LAST week, a friend who read my earlier piece on the importance of inculcating the savings habit called me over to his house.
His son had started working six months ago and he thought I could give the young chap some advice.
“He doesn’t listen to us when it comes to managing money,” my friend said with a laugh. “Maybe you can give him some tips.”
I said if the boy, the youngest of his three children, didn’t listen to him or his wife, my chances of convincing the young man would be even slimmer. But realising that he was serious, I went over that evening.
The young lad started working as a sales executive six months ago and was earning what the lad described as a meagre basic pay of RM1,980.
His gross income, which included commissions, amounted to slightly over RM3,000.
Despite the pay, which I considered to be quite good, he said that on some months, he found himself broke as early as a week before payday.
Curious, I asked him if he planned his spending. When he said he did not, I asked if he could give me a rough breakdown of his expenditure and he came up with an estimate of this:
food – 25% of take-home pay;
petrol and car instalment and related expenses – 40%;
entertainment –15%;
contribution to family – 15%, and,
remainder 5% for other incidentals.
- How to save -
I told him he was lucky as he did not have to pay for board and lodging since he was staying with his parents. On top of that, he also ate his dinner at home and during weekends.
His annual income had also put him out of the taxable bracket. While I agreed with him that it was not easy to save even with his income, especially if one is living in Kuala Lumpur city, I said I had known of some of those his age who were earning a third less than he did and got by quite comfortably.
I said that if he could trim 5% off his entertainment expenses and add it to his 5% of what he had allocated for incidentals, he could actually save 10% of his take home pay each month.
I noted that he had also yet to purchase a life or health insurance, so I advised him to look into it if he could fit it into his budget.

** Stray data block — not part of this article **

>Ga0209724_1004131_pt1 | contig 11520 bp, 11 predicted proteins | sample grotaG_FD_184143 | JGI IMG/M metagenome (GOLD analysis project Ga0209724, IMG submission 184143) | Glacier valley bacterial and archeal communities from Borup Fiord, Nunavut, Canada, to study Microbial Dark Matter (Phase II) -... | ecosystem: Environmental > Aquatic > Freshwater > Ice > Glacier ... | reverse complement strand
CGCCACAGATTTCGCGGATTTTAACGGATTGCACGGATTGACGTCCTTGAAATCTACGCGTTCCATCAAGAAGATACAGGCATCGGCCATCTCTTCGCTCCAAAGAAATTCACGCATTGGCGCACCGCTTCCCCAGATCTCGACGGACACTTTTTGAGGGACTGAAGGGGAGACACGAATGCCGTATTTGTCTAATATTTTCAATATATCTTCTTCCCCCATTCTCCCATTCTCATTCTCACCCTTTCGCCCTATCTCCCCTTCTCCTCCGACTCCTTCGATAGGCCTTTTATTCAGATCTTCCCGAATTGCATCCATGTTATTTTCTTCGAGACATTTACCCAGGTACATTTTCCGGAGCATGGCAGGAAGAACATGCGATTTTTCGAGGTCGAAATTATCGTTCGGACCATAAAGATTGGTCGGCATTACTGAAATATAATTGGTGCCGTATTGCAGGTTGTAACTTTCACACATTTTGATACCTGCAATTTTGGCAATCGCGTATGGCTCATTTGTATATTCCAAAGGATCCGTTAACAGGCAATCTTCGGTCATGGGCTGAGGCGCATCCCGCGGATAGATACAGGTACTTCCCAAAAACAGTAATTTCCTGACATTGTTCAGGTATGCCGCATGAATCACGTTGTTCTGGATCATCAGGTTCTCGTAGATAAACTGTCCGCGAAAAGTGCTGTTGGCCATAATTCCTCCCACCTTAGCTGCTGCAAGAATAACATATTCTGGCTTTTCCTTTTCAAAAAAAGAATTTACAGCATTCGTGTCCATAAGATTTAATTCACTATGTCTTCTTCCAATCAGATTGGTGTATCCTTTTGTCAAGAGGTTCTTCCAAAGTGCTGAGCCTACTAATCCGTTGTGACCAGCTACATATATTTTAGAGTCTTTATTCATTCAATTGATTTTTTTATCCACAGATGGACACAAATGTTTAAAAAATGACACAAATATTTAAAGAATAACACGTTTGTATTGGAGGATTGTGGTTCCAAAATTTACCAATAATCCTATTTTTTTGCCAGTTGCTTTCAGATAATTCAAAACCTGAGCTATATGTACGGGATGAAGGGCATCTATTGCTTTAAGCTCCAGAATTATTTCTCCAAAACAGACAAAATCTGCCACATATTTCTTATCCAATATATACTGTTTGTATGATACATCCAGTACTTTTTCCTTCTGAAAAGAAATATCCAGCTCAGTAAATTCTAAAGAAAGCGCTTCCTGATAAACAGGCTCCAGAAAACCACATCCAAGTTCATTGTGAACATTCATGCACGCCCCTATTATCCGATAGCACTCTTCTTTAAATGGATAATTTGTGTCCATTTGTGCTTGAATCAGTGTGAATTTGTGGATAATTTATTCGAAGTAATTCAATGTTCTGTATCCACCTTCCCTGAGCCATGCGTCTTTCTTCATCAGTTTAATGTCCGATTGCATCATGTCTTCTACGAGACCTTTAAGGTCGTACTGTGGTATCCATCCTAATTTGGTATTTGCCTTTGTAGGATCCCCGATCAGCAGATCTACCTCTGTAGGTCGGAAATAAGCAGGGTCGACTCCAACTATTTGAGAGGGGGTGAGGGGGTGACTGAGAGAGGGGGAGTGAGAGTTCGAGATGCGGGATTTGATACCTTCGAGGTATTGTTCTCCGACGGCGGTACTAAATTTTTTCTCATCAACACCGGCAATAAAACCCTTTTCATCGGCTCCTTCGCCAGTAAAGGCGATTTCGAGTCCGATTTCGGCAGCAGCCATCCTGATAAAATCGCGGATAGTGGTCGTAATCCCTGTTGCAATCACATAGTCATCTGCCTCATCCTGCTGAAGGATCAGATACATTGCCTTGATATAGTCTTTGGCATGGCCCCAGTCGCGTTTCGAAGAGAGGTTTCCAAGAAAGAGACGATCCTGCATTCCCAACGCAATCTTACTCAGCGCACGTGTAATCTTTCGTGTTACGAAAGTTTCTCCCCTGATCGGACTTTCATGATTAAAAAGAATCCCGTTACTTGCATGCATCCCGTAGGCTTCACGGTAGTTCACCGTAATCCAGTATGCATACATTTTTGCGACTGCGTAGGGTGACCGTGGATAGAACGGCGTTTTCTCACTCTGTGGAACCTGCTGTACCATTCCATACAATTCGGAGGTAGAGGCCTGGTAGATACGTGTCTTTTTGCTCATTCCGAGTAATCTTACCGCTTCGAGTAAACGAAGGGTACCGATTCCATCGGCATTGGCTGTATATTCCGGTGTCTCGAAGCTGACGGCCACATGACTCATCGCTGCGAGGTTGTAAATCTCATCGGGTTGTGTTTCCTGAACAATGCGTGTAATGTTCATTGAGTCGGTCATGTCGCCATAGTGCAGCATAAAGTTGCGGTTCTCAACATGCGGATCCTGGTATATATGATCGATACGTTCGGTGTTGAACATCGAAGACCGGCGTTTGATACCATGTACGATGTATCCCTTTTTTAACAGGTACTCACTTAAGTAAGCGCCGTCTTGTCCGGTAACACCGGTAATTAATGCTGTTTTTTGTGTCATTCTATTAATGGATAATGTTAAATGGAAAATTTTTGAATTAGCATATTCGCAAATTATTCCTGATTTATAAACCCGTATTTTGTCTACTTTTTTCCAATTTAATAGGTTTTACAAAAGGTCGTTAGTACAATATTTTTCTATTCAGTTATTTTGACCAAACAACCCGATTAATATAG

He asked me what good it would do to save 10% of his meagre pay when in years to come purchasing power of the savings would have dropped as cost of living escalated.
I said if he didn’t start saving, he would have nothing by that time, despite rising costs of living.
But with a healthy cash reserve, I said he could do plenty. What was more important was to inculcate a savings habit.
If he had cash reserves, he could also put it in a fixed deposit account to earn interest or have it invested in a higher-return investment like trust funds.
If he wanted to buy a property one day, I said he could also put a higher downpayment and borrow less from the bank.
Indeed, saving 10% of one’s income was not much. But I told him that sum accumulated over three years would total an amount equivalent to three times his current pay, and should he for any reason lose his job, he would be able to sustain himself until he got a job again.
To help him understand better, I did a chart of his projected savings in 10 years, based on a regular monthly deposit of 10% of his pay. (You can see how much RM300 diligently deposited monthly over 10 years with a 3.5% compound interest will add up to in the chart given.)
I told my friend’s son that he was only 23 years old. By the time he was 33, he would have a healthy growing cash reserve of RM43,709 which he could use for other more profitable expenses like starting s family, putting a deposit on a house or even for education to improve his paper qualifications if he chose to.
And if he did not touch the savings, in another 15 years when he was 48, he would have a total of RM140,928, as shown in my calculation using with an online tool at
Table 2.M
As you can see, the final amount was derived at with the assumption that there was no increase in the value of deposits or a rise in interest rate (from 3.5%).
In a real-life scenario, chances are that his pay will rise with time and the regular 10% deposit will also be increased accordingly.
If he strictly kept to the discipline of savings, his cash reserves would be a very healthy one by the time he reached retirement age because his own savings, plus the mandatory contribution to the Employees Provident Fund, would have grown by leaps and bounds.
I suggested to the chap that he make a simple financial forecast chart like the one I did and review it each time he got a pay rise.
I told him to also make copies of his chart and place them at places where he would see them throughout the day.
The charts with his financial goal would ensure that he stayed on track as he strove towards financial freedom.